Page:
An Interview with Narrative 4 Artist, Talamieka Brice

This month, to celebrate International Women’s History Month, we’ve asked our staff to nominate some of the amazing women working within the Narrative 4 community, to uplift their work and express our sincere appreciation for their commitment to N4’s core beliefs. These women truly embody compassionate change-making in the world and are doing the work to build support and connection in their communities.

Talamieka Brice
Photo credit: Rory Doyle

This post is an interview with Talamieka Brice, N4 Artist and one of our nominees! Talamieka is an international award-winning visual artist, poet and filmmaker, as well as a business owner and mother. As an artist and activist, she works hard to bring the stories of those who are often overseen to the forefront. Her work around sharing and uplifting the lived experiences of African Americans in the US South has been featured in prominent news sources across the globe and has helped bridge the gap between conflicting groups in her community and beyond. Talamieka served as a panelist for our 10th Anniversary Changing the World Through Stories conversation series hosted by N4’s Colum McCann and Ishmael Beah. We are proud to have Talamieka’s voice among the powerful women telling stories and making changes with N4. 

In conversation with Talamieka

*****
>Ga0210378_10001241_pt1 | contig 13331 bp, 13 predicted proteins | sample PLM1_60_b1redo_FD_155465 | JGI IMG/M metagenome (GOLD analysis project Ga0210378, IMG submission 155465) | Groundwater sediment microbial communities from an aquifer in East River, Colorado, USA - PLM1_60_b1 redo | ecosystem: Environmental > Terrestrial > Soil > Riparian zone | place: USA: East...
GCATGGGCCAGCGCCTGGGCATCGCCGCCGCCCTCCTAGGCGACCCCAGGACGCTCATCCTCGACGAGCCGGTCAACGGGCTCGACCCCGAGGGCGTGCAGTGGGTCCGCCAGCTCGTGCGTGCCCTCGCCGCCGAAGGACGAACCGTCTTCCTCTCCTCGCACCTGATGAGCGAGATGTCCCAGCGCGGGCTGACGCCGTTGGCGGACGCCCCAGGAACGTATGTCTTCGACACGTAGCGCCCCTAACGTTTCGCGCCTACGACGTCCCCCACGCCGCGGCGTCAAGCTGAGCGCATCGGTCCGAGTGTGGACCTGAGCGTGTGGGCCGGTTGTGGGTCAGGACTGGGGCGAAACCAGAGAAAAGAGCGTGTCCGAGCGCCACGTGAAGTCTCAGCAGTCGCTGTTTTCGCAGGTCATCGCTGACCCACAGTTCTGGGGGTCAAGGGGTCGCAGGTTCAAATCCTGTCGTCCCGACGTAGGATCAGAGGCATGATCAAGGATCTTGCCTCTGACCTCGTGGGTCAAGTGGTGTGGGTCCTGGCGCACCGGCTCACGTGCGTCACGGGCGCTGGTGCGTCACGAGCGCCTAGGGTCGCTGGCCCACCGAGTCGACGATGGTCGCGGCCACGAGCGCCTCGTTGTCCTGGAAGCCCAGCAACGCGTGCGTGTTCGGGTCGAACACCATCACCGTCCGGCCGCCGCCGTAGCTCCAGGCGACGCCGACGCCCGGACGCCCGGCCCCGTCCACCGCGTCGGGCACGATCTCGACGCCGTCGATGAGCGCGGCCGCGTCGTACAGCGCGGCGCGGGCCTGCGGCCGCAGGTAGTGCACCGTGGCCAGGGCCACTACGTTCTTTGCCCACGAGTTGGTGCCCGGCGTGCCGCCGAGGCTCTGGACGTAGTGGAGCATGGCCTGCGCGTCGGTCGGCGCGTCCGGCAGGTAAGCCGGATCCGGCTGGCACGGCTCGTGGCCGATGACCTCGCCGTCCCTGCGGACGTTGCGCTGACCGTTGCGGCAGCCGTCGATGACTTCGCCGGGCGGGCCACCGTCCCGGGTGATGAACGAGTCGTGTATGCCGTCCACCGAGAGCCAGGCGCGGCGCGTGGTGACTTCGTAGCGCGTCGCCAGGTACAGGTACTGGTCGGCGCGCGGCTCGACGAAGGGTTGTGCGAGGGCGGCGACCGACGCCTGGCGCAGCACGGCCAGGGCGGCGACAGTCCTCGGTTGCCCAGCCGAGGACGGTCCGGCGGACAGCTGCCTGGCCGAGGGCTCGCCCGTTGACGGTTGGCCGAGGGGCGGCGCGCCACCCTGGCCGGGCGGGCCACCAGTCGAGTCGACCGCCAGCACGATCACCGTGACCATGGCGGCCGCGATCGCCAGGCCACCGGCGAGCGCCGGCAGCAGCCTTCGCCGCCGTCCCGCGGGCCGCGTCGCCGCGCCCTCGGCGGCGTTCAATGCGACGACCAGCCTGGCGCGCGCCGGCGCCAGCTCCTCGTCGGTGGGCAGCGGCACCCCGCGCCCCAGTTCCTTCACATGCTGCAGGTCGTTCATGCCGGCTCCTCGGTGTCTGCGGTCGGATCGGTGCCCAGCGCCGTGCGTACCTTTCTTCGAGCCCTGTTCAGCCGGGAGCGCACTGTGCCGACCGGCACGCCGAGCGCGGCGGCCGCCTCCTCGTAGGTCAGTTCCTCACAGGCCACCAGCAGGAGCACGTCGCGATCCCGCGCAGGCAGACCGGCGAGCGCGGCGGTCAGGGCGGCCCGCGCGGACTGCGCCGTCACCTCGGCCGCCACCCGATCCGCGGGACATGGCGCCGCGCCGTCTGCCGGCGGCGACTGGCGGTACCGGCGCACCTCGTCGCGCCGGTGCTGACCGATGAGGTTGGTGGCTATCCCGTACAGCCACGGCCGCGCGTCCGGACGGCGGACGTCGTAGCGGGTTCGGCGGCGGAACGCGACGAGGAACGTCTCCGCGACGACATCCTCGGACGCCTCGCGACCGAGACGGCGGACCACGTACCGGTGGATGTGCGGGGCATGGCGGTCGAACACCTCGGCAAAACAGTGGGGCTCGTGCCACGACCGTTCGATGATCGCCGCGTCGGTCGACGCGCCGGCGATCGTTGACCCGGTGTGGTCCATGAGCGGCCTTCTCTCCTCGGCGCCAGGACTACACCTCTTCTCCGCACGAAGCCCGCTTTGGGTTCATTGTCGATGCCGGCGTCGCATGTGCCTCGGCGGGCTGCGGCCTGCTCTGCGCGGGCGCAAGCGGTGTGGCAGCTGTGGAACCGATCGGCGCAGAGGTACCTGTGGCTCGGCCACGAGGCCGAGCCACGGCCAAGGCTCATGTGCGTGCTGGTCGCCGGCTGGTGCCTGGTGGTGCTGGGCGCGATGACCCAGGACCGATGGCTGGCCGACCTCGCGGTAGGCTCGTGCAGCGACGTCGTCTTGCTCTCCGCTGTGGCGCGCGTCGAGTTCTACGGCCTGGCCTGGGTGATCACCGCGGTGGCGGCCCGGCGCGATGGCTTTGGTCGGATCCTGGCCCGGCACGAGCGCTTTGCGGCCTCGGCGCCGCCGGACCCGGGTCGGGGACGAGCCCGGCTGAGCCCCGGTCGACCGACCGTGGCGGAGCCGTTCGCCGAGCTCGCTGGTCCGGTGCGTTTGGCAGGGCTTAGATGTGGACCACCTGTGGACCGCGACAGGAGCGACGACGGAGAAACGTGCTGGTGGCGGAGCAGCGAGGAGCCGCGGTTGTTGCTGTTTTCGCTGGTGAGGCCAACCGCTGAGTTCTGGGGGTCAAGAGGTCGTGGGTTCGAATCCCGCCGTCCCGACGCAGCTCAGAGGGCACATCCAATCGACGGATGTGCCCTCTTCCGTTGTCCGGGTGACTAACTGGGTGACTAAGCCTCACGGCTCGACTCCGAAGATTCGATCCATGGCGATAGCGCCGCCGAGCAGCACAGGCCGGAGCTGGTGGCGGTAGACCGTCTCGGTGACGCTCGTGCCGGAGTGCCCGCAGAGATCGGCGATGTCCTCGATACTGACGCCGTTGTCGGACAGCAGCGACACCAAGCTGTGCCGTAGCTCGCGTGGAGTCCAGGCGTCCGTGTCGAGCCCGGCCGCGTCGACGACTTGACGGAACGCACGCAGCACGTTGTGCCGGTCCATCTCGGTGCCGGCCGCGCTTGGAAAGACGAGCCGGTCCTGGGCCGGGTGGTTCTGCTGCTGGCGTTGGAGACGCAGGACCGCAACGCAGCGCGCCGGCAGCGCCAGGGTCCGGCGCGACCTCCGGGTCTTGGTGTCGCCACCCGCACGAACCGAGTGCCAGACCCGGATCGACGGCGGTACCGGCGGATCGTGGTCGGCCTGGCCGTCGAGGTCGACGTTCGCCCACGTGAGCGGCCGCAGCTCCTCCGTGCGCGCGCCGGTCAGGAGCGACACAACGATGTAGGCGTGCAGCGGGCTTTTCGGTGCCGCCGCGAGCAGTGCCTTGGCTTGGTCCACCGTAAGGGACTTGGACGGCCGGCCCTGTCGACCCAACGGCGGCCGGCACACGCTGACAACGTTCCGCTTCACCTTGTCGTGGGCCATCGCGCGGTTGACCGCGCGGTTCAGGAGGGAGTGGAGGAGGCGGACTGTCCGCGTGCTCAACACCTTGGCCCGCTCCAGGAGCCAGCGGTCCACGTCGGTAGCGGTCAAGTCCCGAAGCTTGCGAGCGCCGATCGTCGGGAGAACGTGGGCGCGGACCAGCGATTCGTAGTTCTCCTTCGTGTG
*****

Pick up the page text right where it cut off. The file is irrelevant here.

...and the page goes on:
What’s the most important thing we should know about you?

That I’m Black & Southern, those two facets greatly influence how I move through the world.

What excites you about the work of Narrative 4? What drew you to this work? Why does it matter?

I love the authenticity and vulnerability of the program. It encourages folks to get through the glamourous shells we polish for the world to see and forces us to move beyond the surface…to the heart. And, in the heart is where real change occurs. Growing up in small town Mississippi, I became a ‘briar rabbit’. I learned how to eave and survive the briar patches. My feet grew accustomed to the grooves that lead to the greatest freedom. I met others there, and it’s my privilege to point those up for the journey into the liberating direction. Acclaimed Mississippian and freedom fighter, Fannie Lou Hamer once said, no one is free, until everyone is free.

Can you share a brief story about your work with N4?

The very first panel we were on was pure magic. Everyone was vulnerable, and asking big questions of the audience through our storytelling. I love that N4, not only highlights the struggles of those conducting the workshops but also hits on the battles that we all wage in this human saga.

Read our interviews with other nominees and participate in our International Women’s History month campaign here!